According to the canons of the Oriental Orthodox Churches, the four bishops of Rome, Constantinople, Alexandria and Antioch were all given status as Patriarchs; in other words, the ancient apostolic centres of Christianity, by the First Council of Nicaea (predating the schism)—each of the four patriarchs was responsible for those bishops and churches within his own area of the Universal Church. Thus, the Bishop of Rome has always been held by the others to be fully sovereign within his own area, as well as "First-Among-Equals", due to the traditional belief that the Apostles Saint Peter and Saint Paul were martyred in Rome.
The technical reason for the schism was that the bishops of Rome and Constantinople excommunicated the non-Chalcedonian bishops in 451 for refusing to accept the "in two natures" teaching, thus declaring them to be out of communion.
The highest office in Oriental Orthodoxy is that of Patriarch. There are Patriarchs within the local Oriental Orthodox communities of the Armenian, Coptic, Eritrean, Ethiopian, Syriac, and Indian (Malankara) Orthodox Churches. The title of Pope, as used by the leading bishop of the Coptic Church, has the meaning of "Father" and is not a jurisdictional title. However, the Coptic Pope holds the honor of being "first among equals", as the Ecumenical Patriarch does among the Eastern Orthodox, and as such he functions as the president of pan-jurisdictional gatherings of the Oriental Orthodox.
According to the Encyclopedia of Religion, Oriental Orthodoxy is the Christian tradition "most important in terms of the number of faithful living in the Middle East", which, along with other Eastern Christian communions, represent an autochthonous Christian presence whose origins date further back than the birth and spread of Islam in the Middle East. It is the dominant religion in Armenia (94%), the ethnically Armenian unrecognized Nagorno-Karabakh Republic (95%) and in Ethiopia (43%, the total Christian population being 62%), especially in two regions in Ethiopia: Amhara (82%) and Tigray (96%), as well as the chartered city of Addis Ababa (75%). It is also one of two dominant religions in Eritrea (50%).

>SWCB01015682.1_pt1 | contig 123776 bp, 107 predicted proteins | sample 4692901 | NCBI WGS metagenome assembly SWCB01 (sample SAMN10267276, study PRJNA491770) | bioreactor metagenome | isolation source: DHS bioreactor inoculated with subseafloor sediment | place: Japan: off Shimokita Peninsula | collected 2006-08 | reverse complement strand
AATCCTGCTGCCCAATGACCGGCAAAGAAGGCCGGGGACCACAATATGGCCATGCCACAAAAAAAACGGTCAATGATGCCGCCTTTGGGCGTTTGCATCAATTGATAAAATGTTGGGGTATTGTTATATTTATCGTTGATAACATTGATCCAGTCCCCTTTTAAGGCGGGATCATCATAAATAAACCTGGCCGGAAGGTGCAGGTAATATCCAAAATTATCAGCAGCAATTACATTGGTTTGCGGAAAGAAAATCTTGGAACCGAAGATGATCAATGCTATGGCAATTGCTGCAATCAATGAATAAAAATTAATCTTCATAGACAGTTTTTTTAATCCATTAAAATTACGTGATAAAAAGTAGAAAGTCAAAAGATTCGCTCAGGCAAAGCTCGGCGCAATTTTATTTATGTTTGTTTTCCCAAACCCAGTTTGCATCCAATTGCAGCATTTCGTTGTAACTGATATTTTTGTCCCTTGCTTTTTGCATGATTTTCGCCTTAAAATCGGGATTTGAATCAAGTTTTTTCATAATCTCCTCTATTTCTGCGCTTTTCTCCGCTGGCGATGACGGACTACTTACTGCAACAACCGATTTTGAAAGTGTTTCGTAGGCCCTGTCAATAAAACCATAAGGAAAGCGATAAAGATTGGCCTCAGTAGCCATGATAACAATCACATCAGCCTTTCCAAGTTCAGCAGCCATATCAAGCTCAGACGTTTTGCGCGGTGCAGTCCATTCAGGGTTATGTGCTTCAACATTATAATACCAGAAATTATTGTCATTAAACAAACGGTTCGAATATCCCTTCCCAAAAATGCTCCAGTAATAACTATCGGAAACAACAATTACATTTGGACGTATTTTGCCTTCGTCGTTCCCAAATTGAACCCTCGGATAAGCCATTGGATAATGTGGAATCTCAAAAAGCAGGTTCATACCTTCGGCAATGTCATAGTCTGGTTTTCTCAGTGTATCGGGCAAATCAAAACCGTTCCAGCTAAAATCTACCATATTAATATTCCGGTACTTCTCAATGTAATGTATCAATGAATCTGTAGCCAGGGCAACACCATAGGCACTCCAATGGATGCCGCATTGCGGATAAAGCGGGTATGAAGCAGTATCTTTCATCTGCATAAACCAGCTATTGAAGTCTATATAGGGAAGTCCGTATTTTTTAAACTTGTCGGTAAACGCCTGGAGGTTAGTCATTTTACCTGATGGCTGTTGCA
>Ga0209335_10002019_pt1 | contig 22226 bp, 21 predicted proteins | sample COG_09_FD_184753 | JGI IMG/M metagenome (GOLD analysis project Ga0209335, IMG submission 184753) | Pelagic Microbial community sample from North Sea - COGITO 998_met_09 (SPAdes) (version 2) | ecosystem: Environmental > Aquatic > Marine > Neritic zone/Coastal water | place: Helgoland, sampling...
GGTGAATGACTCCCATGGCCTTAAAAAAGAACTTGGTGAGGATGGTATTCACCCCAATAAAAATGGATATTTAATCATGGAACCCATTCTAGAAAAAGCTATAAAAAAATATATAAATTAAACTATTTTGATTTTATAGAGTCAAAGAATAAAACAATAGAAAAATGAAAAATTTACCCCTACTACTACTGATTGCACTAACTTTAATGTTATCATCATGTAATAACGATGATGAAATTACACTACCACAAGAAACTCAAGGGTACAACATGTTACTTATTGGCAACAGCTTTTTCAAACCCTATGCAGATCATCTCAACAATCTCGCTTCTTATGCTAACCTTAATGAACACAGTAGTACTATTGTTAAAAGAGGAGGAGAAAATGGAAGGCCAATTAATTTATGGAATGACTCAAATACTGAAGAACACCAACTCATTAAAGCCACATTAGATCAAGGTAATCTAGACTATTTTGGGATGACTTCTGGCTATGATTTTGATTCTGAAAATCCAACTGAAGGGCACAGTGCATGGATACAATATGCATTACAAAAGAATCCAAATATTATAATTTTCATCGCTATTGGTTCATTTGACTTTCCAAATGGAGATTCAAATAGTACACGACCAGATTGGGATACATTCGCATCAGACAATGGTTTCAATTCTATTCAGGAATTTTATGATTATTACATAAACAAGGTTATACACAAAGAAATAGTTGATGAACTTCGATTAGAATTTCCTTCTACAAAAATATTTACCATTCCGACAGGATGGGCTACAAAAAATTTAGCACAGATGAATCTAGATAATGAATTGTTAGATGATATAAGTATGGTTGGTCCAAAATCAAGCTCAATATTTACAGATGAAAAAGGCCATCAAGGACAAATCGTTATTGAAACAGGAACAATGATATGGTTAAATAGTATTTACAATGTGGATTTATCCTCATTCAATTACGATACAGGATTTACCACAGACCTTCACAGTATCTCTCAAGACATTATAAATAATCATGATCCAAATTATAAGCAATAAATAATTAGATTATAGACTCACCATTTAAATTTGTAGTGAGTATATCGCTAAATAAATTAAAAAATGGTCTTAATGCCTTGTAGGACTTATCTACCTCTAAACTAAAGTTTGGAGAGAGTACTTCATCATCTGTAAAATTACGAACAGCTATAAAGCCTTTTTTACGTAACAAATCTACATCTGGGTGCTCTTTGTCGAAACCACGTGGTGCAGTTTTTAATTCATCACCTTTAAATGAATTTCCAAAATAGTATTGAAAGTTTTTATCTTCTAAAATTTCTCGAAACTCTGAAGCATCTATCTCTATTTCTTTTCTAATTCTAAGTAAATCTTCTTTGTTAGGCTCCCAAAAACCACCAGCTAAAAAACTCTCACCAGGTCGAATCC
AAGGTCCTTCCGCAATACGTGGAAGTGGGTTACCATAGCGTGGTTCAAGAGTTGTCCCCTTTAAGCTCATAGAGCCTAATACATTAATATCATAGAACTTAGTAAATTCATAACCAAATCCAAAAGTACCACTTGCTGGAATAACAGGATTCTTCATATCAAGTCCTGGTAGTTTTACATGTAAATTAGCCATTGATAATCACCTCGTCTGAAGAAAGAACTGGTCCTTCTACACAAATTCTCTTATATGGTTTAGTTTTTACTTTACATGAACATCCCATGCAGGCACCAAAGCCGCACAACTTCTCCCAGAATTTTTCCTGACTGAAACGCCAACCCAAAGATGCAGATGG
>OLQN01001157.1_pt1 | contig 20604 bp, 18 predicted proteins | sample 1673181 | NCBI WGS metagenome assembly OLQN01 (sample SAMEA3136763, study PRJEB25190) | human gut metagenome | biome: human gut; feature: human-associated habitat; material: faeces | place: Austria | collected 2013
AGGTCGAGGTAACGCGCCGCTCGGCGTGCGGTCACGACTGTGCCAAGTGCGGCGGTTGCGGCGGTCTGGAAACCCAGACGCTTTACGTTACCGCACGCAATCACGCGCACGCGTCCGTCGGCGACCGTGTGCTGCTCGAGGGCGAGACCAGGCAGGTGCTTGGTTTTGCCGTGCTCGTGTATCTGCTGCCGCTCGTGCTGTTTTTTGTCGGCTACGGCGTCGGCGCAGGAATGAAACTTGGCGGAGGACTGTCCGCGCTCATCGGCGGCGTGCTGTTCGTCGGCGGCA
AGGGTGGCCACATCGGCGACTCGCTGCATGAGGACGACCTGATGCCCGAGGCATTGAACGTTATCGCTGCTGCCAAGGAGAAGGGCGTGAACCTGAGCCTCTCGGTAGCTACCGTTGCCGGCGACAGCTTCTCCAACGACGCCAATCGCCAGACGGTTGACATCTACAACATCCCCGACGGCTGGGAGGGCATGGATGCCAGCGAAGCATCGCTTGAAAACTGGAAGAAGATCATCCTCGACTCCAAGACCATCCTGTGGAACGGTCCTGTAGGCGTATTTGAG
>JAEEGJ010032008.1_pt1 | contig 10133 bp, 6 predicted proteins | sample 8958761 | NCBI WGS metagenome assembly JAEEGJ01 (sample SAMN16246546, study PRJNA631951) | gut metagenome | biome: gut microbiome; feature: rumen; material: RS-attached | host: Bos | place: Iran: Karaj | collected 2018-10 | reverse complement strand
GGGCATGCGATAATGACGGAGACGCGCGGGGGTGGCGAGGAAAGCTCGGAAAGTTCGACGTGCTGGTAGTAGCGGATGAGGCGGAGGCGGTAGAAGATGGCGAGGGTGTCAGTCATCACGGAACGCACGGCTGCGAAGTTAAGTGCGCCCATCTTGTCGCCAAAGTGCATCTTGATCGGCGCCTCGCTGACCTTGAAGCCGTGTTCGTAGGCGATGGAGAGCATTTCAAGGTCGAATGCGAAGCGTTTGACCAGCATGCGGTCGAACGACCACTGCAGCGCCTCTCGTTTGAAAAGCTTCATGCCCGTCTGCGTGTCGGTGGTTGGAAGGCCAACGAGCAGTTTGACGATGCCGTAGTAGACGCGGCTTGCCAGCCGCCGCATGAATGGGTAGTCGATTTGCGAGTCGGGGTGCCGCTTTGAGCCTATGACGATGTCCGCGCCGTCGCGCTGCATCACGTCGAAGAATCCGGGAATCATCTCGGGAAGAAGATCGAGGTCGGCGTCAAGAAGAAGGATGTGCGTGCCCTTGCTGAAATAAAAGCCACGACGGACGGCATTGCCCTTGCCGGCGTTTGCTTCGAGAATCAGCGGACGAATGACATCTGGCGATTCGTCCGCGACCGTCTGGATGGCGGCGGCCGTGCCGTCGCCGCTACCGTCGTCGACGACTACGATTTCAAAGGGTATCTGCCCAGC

It is a minority in Egypt (<10%), Sudan (3–5% out of the 15% of total Christians), Syria (2–3% out of the 10% of total Christians), Lebanon (10% of the 40% of Christians in Lebanon or 200,000 Armenians and members of the Church of the East) and Kerala, India (7% out of the 20% of total Christians in Kerala). In terms of total number of members, the Ethiopian Church is the largest of all Oriental Orthodox Churches, and is second among all Orthodox Churches among Eastern and Oriental Churches (exceeded in number only by the Russian Orthodox Church).
Also of particular importance are the Armenian Patriarchate of Constantinople in Turkey and the Armenian Apostolic Church of Iran. These Oriental Orthodox churches represent the largest Christian minority in both of these predominantly Muslim countries, Turkey and Iran.
In recent years, several hundred thousand former Protestants have converted and joined the Syriac Orthodox Church in Guatemala and to a lesser degree in Brazil and Venezuela.
Oriental Orthodox communion
The Oriental Orthodox communion is a group of churches within Oriental Orthodoxy which are all in full communion with each other. The communion comprises:
- Coptic Orthodox Church of Alexandria
- Eritrean Orthodox Tewahedo Church
- Ethiopian Orthodox Tewahedo Church
- Syriac Orthodox Church
- Armenian Apostolic Church
- Malankara Orthodox Syrian Church
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There are numerous ongoing internal disputes within the Oriental Orthodox Churches. These disputes result in lesser or greater degrees of impaired communion.
The least divisive of these disputes is within the Armenian Apostolic Church, between the Catholicosate of Etchmiadzin and the Catholicosate of the Great House of Cilicia. The division of the two Catholicosates stemmed from frequent relocations of Church headquarters due to political and military upheavals.